Continuous emission of carbon 14 by nuclear power plants to the environment

The worldwide nuclear power operational experience gives evidence that 14C is continuously released to environment from Nuclear Power Plants (NPPs), is key radionuclide of NSRs for LILW disposal, forms significant fraction of irradiated graphite radionuclide inventory, retains in the spent nuclear fuel and consequently will be disposed of in geological repositories for long-lived high activity waste in the form of spent fuel or radioactive waste arising from spent fuel reprocessing. In this sense, we can consider 14C as one of the most powerful environmental tracers of nuclear fuel cycle.
Carbon-14 in Terrestrial and Aquatic Environment of Ignalina Nuclear Power Plant:Sources of Production, Releases and Dose Estimates Jonas Mazeika Nature Research Centre Vilnius University Lithuania
1. Introduction The development history of nuclear power in world already has over passed the limit of 50 years. This time span was sufficiently long for many nuclear reactors to complete their operation stage and to enter the decommissioning stage. The Ignalina NPP (INPP), Lithuania, is one of them. Its operation history only lasted for 26 years for different reasons but mainly the political ones. The INPP consists of two RBMK-1500 reactor units, Unit 1 and Unit 2 (Almenas et al., 1998). The ‘‘1500’’ refers to the designed electrical power in units of MW. Its designed thermal rating is 4800 MW. The nominal thermal power is 4250 MW, and the nominal electrical power is 1300 MW. The RBMK is a graphite-moderated boiling water channel-type reactor with the principle of electricity generation the same as for boiling water reactors (BWRs). The Ignalina NPP is located in the north-eastern part of Lithuania……..
The routine monitoring of radiation in environment of NPPs often does not include some important nuclides, namely carbon-14 (14C), which have or may have significant contribution to effective dose of human exposure in the whole nuclear fuel cycle. ……….
At the beginning of the 19th century, the concentration of 14C, compared to the stable isotope 12C, in the atmosphere began to decrease due to the increased burning of fossil fuel and consequent anthropogenic emissions via the Suess effect (Fairhall & Young, 1970).
In the 1950s, when many atmospheric nuclear weapon tests took place, the 14C concentration in the air rose sharply to a maximum (double the natural concentration), and gradually decreased in 1960s and later after cessation of atmospheric tests. The 14C activity in the atmosphere has decreased steadily due to CO2 uptake by the oceans and by the biosphere (Hertelendi & Csongor, 1982; Levin & Kromer, 2004).
14C is also artificially produced in all types of nuclear reactors by the similar neutron-induced reactions on isotopes of carbon, nitrogen and oxygen present in the fuel, cladding, coolant, moderator and structural materials of the reactor (NCRP, 1985; IAEA, 2004). A fraction of the generated 14C is released continuously during normal operation of NPPs, mainly in two chemical forms; oxidized, i.e. carbon dioxide (CO2), and reduced, which mostly is in the form of CH4 (Levin et al., 1988).
For all types of reactors, except pressure water reactors (PWRs), most of the gaseous releases of 14C are in the form of 14CO2 (IAEA, 2004). 14C is referred to as one of the difficult-to-measure nuclides (pure beta emitters) due to the presence of other radionuclides in a sample. 14C is rarely measured in process media of nuclear reactors and even in gaseous releases from nuclear plants notwithstanding that equipment for monitoring 14C in gaseous releases is today commercially available.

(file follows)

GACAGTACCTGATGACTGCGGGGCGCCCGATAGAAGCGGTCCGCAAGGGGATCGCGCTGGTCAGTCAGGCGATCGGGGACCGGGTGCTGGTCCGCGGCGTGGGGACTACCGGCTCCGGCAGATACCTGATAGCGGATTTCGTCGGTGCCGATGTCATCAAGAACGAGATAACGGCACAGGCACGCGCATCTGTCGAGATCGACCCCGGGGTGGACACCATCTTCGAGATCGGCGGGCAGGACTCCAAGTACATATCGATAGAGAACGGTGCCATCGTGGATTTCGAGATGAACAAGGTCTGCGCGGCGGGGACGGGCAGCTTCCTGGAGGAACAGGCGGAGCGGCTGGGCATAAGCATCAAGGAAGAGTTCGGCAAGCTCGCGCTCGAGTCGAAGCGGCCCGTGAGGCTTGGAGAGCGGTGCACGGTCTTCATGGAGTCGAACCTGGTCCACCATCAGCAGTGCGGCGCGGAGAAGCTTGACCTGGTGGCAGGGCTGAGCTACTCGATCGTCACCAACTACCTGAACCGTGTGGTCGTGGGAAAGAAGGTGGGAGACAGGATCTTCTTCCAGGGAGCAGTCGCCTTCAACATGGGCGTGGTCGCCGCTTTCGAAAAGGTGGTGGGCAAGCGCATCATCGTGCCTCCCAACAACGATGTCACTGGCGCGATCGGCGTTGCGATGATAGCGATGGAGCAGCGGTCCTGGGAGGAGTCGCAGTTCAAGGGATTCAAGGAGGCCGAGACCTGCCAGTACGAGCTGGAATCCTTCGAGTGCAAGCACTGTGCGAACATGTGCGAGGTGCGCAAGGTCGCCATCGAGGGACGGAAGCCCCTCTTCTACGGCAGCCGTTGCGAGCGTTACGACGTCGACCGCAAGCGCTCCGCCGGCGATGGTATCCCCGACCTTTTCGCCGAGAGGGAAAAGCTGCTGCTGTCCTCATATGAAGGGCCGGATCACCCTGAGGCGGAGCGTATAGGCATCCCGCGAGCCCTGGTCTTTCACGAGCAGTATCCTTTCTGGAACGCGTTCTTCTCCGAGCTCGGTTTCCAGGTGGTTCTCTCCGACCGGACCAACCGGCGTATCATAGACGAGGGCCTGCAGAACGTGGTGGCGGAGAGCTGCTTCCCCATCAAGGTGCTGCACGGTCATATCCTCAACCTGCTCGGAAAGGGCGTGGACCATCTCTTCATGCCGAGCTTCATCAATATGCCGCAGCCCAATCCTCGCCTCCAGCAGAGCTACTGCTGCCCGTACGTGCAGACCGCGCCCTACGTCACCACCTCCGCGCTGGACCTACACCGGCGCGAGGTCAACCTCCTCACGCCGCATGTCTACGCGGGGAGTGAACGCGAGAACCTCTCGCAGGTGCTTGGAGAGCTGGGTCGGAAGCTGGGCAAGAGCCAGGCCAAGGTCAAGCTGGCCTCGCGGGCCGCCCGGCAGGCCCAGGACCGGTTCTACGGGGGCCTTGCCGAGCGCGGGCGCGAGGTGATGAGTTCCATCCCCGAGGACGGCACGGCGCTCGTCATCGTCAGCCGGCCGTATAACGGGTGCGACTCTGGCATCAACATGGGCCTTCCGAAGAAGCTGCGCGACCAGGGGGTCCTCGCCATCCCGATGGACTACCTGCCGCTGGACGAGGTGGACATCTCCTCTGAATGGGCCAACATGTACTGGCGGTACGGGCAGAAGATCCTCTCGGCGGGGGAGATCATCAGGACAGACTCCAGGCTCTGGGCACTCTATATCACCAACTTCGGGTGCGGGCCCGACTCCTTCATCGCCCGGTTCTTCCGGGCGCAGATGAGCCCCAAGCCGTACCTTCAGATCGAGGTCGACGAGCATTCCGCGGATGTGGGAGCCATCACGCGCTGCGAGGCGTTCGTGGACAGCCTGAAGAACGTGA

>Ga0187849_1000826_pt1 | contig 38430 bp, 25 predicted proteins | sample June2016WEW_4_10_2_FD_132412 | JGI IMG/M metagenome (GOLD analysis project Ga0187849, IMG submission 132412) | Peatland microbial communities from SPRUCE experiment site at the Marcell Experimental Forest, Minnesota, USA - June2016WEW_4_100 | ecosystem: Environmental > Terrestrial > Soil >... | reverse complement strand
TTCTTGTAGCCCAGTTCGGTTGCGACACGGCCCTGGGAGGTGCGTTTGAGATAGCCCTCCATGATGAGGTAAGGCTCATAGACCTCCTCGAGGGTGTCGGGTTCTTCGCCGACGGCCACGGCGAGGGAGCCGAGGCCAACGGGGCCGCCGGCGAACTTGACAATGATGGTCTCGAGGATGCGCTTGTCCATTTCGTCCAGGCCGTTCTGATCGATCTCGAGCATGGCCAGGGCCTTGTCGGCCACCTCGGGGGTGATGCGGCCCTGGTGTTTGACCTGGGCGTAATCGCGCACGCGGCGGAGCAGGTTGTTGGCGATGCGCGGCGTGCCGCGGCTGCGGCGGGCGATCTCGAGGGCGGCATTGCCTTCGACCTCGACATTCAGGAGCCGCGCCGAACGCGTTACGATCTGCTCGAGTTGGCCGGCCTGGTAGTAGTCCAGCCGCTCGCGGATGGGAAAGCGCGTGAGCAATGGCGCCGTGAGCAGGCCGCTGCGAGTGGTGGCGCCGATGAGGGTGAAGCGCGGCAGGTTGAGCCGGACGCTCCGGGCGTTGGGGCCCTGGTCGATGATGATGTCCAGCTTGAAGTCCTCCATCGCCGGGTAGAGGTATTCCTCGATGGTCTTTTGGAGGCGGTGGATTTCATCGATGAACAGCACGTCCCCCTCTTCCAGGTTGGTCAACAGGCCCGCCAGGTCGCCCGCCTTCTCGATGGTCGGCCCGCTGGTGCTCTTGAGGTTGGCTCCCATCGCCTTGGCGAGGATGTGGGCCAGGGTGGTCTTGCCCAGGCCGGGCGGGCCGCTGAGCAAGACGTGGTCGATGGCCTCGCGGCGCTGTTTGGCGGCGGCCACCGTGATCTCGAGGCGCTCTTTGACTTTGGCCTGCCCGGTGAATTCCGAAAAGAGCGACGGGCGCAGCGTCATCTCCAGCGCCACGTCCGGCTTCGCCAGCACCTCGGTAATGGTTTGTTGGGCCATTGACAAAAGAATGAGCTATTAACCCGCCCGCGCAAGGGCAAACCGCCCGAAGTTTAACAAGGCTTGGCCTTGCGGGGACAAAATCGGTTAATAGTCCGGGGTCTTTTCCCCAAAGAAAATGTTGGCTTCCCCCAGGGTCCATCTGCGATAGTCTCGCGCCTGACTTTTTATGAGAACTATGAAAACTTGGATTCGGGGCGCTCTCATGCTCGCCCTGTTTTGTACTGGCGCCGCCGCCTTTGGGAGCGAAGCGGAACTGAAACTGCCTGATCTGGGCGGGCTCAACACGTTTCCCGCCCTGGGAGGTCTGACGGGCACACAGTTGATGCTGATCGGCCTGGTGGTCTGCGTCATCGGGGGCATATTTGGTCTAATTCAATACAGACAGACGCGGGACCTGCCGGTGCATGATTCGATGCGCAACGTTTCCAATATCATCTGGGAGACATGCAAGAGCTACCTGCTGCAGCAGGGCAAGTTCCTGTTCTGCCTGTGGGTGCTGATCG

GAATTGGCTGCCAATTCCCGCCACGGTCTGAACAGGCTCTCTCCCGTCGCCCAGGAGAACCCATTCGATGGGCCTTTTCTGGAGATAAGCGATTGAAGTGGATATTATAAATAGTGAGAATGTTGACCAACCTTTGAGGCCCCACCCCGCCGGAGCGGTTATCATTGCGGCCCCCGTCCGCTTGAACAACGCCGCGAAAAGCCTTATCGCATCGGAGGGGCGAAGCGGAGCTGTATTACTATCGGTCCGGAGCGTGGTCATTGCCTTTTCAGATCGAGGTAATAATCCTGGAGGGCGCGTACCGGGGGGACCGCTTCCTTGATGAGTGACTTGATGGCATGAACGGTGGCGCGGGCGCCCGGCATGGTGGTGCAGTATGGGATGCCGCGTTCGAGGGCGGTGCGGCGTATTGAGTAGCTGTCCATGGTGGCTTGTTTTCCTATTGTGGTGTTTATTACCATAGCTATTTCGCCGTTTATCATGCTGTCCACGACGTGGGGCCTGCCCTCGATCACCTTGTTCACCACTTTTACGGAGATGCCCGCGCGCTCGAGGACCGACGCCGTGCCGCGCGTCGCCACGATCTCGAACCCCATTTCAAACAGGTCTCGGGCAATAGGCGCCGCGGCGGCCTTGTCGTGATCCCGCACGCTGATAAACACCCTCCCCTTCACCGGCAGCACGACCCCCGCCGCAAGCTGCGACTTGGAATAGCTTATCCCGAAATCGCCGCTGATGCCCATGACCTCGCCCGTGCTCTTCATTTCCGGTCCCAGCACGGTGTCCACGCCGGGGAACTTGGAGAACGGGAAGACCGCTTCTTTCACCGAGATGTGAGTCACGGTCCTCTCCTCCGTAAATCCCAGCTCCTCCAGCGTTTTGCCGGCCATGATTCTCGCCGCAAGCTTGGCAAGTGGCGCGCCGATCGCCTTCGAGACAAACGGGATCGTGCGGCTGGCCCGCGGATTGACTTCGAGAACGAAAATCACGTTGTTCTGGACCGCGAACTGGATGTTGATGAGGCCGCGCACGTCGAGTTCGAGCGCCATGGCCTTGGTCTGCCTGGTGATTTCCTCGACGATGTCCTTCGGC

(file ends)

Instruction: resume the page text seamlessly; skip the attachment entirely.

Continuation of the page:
However, releases of gaseous 14C from nuclear power reactors result in prevailing dose fraction compared to all radionuclides. This is a case for the INPP (Nedveckaite et al., 2000). In 2002, the Government of Lithuania approved the adoption of the ‘‘immediate dismantling’’ strategy for decommissioning of both INPP units.
A key component of this decommissioning strategy is to dispose of operating and decommissioning waste in a nearsurface repository (NSR). 14C as a long-lived and mobile in the environment radionuclide and due to large inventory has been recognized as one of the most important nuclides in the assessments of doses for future generations arising from INPP NSR for low- and intermediate-level, short-lived radioactive waste (LILW) disposal. Based on the scaling factor method (Lukauskas et al., 2006; Plukis et al., 2008), a preliminary inventory of 14C for NSR with capacity for disposal of approximately 100 000 m3 of waste was evaluated as 1.43×1013 Bq.
Similar figures of 14C inventory were evaluated for NSRs in other countries: Japan, Rokkasho-Mura disposal facility, first 40 000 m3, maximal inventory – 3.37×1012, Spain, El Cabril disposal facility, maximum permissible activity – 2.00×1013 Bq (IAEA, 2004). From radioactive waste long-term management point of view, the importance of 14C is also due to the large total mass of graphite per RBMK-1500 reactor (more than 1800 tons) and consequently there is a large 14C inventory in graphite (IAEA, 2006).
Based on calculations of graphite impurities activation, 14C and tritium contribute mostly (respectively 3.91×1014 Bq and 2.19×1014 Bq) to the total activity of all the irradiated graphite constructions of the reactor (Ancius et al., 2004). It is the rough upper limit estimate, derived assuming that activation products are retained in the graphite. Activated graphite of INPP due to the high specific activity (up to 5×105 Bq/g) of the long-lived 14C is classified as the long-lived radioactive waste.
The worldwide nuclear power operational experience gives evidence that 14C is continuously released to environment from NPPs, is key radionuclide of NSRs for LILW disposal, forms significant fraction of irradiated graphite radionuclide inventory, retains in the spent nuclear fuel and consequently will be disposed of in geological repositories for long-lived high activity waste in the form of spent fuel or radioactive waste arising from spent fuel reprocessing. In this sense, we can consider 14C as one of the most powerful environmental tracers of nuclear fuel cycle.